ex·hib·it (ĭg-zĭbĭt, ĕg-)
v. ex·hib·it·ed, ex·hib·it·ing, ex·hib·its
1. To show outwardly; display: exhibited pleasure by smiling.
a. To present for others to see: rolled up his sleeve to exhibit the scar.
b. To present in a public exhibition or contest: exhibited her paintings at a gallery. See Synonyms at show.
3. To give evidence or an instance of; demonstrate: young musicians eager to exhibit their talent; a plant that exhibits dimorphism.
To put something on public display.
a. A public showing; an exhibition: spent the afternoon at the art exhibit.
b. Something exhibited: Each exhibit in the show took hours to assemble.
a. Law Something marked for identification with the purpose of being introduced as evidence: referred to Exhibit A.
b. Informal Something used as an example, as when arguing or making a point: You never do your chores—Exhibit A: look at the unwashed dishes in the sink.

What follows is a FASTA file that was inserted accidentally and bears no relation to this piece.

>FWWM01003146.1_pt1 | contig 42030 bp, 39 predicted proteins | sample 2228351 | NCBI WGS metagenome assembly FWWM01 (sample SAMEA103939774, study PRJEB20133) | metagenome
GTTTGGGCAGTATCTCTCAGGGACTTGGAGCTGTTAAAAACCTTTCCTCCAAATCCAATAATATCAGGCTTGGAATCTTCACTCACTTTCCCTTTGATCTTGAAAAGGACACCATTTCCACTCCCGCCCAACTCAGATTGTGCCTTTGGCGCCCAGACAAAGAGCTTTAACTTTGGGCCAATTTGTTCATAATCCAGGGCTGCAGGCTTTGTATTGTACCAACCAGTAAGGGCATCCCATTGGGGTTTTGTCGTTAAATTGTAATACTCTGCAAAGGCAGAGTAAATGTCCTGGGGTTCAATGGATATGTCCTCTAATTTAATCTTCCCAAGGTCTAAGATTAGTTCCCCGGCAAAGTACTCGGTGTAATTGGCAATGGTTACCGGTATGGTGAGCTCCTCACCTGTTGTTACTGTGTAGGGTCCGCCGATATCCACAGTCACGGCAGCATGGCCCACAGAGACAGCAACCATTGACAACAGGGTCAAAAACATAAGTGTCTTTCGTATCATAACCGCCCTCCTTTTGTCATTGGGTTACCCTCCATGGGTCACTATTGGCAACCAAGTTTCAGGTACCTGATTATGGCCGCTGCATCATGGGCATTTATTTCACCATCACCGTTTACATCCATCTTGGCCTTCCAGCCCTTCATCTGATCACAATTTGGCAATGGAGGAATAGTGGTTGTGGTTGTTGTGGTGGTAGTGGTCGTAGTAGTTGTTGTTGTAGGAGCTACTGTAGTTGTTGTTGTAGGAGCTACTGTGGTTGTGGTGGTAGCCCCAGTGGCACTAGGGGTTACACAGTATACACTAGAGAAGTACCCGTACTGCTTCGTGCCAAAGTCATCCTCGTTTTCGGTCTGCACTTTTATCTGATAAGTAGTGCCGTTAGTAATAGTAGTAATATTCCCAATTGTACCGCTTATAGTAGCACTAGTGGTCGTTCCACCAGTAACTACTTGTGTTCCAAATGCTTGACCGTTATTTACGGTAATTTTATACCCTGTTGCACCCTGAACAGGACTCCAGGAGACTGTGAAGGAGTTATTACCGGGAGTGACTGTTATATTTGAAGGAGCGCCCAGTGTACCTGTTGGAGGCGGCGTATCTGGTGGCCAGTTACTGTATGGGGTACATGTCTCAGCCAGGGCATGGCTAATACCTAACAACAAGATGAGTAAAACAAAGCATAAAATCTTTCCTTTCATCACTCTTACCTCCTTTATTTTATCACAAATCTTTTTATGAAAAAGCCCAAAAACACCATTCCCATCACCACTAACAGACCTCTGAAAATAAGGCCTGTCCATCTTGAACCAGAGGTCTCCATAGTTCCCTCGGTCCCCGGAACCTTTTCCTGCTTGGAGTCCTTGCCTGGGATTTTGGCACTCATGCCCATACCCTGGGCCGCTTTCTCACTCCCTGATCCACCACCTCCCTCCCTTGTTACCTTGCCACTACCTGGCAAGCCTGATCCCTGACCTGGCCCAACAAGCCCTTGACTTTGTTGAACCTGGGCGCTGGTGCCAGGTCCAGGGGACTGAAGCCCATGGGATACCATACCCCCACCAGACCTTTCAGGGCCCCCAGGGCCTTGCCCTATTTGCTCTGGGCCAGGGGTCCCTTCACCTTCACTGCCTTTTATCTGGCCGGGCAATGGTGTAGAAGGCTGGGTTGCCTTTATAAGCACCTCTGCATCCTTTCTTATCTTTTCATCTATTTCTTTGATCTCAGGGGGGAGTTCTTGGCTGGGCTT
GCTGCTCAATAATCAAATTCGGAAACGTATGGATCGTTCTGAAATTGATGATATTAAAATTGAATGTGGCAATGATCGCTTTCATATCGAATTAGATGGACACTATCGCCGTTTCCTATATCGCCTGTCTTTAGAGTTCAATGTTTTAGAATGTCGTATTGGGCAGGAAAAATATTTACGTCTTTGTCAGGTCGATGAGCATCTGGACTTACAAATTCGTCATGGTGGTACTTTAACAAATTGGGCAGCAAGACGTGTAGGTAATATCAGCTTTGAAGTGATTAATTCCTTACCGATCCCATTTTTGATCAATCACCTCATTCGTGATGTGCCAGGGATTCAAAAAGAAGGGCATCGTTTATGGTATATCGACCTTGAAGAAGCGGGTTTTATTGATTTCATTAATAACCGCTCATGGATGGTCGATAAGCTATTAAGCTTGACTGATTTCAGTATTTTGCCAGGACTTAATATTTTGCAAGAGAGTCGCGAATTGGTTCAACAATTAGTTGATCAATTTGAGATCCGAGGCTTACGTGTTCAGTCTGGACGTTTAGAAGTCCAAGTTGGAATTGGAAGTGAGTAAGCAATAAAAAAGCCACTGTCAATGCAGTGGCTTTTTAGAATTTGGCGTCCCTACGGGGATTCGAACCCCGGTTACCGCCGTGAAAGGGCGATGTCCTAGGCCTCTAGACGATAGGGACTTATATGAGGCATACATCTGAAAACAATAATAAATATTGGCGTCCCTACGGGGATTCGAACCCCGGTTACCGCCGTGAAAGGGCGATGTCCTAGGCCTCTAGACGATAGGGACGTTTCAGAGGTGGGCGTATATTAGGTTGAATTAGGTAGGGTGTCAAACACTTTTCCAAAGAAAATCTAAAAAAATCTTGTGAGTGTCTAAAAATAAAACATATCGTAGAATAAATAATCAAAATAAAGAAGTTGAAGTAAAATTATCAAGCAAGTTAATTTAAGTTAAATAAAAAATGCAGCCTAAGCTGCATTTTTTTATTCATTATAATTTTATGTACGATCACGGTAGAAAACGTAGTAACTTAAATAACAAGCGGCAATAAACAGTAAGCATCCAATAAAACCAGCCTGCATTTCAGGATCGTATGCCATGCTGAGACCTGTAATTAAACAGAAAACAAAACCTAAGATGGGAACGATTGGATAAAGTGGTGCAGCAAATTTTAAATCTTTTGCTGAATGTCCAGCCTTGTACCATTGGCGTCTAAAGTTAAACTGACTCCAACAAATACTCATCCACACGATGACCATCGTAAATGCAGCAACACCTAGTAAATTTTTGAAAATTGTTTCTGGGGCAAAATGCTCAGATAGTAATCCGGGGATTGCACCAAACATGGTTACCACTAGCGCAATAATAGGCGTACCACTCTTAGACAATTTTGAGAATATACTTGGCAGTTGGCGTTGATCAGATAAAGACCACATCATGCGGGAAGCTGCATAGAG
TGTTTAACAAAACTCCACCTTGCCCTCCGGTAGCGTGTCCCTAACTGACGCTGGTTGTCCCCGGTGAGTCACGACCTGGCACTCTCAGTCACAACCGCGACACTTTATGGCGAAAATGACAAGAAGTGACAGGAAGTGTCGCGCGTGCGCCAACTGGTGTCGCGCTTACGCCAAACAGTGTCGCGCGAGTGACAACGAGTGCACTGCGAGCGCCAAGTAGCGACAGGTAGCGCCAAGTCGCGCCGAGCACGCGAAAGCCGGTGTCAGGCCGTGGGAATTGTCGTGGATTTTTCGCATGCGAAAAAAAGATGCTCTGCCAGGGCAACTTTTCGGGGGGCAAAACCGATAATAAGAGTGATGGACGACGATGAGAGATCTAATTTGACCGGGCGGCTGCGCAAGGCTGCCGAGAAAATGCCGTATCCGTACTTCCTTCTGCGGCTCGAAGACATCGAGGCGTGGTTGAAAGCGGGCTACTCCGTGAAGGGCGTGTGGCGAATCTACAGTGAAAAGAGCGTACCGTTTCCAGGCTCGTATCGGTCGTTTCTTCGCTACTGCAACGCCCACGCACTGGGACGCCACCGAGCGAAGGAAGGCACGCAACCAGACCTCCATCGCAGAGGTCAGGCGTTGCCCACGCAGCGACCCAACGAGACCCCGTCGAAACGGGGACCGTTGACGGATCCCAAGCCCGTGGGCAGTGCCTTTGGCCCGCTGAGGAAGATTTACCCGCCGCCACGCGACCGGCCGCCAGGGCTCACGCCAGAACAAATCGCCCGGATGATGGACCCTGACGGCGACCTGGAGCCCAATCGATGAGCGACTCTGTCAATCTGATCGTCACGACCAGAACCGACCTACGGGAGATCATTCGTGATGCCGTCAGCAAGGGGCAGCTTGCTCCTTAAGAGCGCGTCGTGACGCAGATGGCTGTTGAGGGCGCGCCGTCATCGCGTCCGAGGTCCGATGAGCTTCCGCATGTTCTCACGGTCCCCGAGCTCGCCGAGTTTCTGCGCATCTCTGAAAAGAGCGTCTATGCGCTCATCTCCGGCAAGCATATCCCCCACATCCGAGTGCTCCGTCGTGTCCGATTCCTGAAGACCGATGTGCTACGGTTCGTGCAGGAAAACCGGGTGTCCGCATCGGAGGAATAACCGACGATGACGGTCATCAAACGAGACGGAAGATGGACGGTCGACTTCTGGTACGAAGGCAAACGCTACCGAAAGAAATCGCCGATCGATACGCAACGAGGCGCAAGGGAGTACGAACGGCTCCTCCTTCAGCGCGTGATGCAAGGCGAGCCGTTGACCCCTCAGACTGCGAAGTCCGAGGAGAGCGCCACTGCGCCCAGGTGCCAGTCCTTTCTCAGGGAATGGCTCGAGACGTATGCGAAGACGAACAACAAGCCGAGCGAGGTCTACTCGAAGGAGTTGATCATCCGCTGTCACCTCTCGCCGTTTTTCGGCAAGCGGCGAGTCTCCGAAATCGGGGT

[Middle English exhibiten, from Latin exhibēre, exhibit- : ex-, ex- + habēre, to hold; see ghabh- in the Appendix of Indo-European roots.]
ex·hibi·tor, ex·hibit·er n.
ex·hibi·to′ry (-ĭ-tôr′ē) adj.
The American Heritage® Dictionary of the English Language, Fifth Edition copyright ©2022 by HarperCollins Publishers. All rights reserved.
Indo-European & Semitic Roots Appendices
Thousands of entries in the dictionary include etymologies that trace their origins back to reconstructed proto-languages. You can obtain more information about these forms in our online appendices:
The Indo-European appendix covers nearly half of the Indo-European roots that have left their mark on English words. A more complete treatment of Indo-European roots and the English words derived from them is available in our Dictionary of Indo-European Roots.